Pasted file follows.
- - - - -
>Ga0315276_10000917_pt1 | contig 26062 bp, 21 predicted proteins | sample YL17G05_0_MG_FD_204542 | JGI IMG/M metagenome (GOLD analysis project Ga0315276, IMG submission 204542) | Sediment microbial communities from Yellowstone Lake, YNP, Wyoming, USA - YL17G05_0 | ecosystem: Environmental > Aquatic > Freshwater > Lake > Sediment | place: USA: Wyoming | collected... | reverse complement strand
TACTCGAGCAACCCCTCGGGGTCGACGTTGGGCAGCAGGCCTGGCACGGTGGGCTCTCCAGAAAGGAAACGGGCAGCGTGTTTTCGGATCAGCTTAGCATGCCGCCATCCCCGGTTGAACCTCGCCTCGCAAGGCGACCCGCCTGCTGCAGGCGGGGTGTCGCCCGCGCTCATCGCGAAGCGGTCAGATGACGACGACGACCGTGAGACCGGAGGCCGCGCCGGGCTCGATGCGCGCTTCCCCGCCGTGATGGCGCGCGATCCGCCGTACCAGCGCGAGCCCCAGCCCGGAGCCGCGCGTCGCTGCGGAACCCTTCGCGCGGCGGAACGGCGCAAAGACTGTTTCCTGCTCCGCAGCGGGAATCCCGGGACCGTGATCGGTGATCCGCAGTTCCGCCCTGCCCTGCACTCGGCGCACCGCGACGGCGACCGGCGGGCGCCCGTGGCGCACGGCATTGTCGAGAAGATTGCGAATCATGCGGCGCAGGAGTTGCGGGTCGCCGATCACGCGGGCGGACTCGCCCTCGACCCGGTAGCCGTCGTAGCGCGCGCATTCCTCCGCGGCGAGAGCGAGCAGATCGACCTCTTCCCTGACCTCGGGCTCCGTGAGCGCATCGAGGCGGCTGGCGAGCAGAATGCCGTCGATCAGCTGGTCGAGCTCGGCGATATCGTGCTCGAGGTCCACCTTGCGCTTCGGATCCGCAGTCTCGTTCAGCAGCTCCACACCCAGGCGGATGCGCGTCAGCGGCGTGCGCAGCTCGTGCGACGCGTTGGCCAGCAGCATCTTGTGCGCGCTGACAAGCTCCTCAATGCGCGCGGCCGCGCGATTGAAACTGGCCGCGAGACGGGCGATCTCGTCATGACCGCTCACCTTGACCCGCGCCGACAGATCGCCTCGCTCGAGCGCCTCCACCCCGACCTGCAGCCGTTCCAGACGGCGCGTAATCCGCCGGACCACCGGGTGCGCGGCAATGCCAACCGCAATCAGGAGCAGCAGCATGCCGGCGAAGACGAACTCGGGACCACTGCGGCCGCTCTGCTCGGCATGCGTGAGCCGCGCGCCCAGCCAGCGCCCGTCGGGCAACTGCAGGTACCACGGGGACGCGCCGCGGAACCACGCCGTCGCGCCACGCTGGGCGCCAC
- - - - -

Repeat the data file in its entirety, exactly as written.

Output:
>Ga0315276_10000917_pt1 | contig 26062 bp, 21 predicted proteins | sample YL17G05_0_MG_FD_204542 | JGI IMG/M metagenome (GOLD analysis project Ga0315276, IMG submission 204542) | Sediment microbial communities from Yellowstone Lake, YNP, Wyoming, USA - YL17G05_0 | ecosystem: Environmental > Aquatic > Freshwater > Lake > Sediment | place: USA: Wyoming | collected... | reverse complement strand
TACTCGAGCAACCCCTCGGGGTCGACGTTGGGCAGCAGGCCTGGCACGGTGGGCTCTCCAGAAAGGAAACGGGCAGCGTGTTTTCGGATCAGCTTAGCATGCCGCCATCCCCGGTTGAACCTCGCCTCGCAAGGCGACCCGCCTGCTGCAGGCGGGGTGTCGCCCGCGCTCATCGCGAAGCGGTCAGATGACGACGACGACCGTGAGACCGGAGGCCGCGCCGGGCTCGATGCGCGCTTCCCCGCCGTGATGGCGCGCGATCCGCCGTACCAGCGCGAGCCCCAGCCCGGAGCCGCGCGTCGCTGCGGAACCCTTCGCGCGGCGGAACGGCGCAAAGACTGTTTCCTGCTCCGCAGCGGGAATCCCGGGACCGTGATCGGTGATCCGCAGTTCCGCCCTGCCCTGCACTCGGCGCACCGCGACGGCGACCGGCGGGCGCCCGTGGCGCACGGCATTGTCGAGAAGATTGCGAATCATGCGGCGCAGGAGTTGCGGGTCGCCGATCACGCGGGCGGACTCGCCCTCGACCCGGTAGCCGTCGTAGCGCGCGCATTCCTCCGCGGCGAGAGCGAGCAGATCGACCTCTTCCCTGACCTCGGGCTCCGTGAGCGCATCGAGGCGGCTGGCGAGCAGAATGCCGTCGATCAGCTGGTCGAGCTCGGCGATATCGTGCTCGAGGTCCACCTTGCGCTTCGGATCCGCAGTCTCGTTCAGCAGCTCCACACCCAGGCGGATGCGCGTCAGCGGCGTGCGCAGCTCGTGCGACGCGTTGGCCAGCAGCATCTTGTGCGCGCTGACAAGCTCCTCAATGCGCGCGGCCGCGCGATTGAAACTGGCCGCGAGACGGGCGATCTCGTCATGACCGCTCACCTTGACCCGCGCCGACAGATCGCCTCGCTCGAGCGCCTCCACCCCGACCTGCAGCCGTTCCAGACGGCGCGTAATCCGCCGGACCACCGGGTGCGCGGCAATGCCAACCGCAATCAGGAGCAGCAGCATGCCGGCGAAGACGAACTCGGGACCACTGCGGCCGCTCTGCTCGGCATGCGTGAGCCGCGCGCCCAGCCAGCGCCCGTCGGGCAACTGCAGGTACCACGGGGACGCGCCGCGGAACCACGCCGTCGCGCCACGCTGGGCGCCAC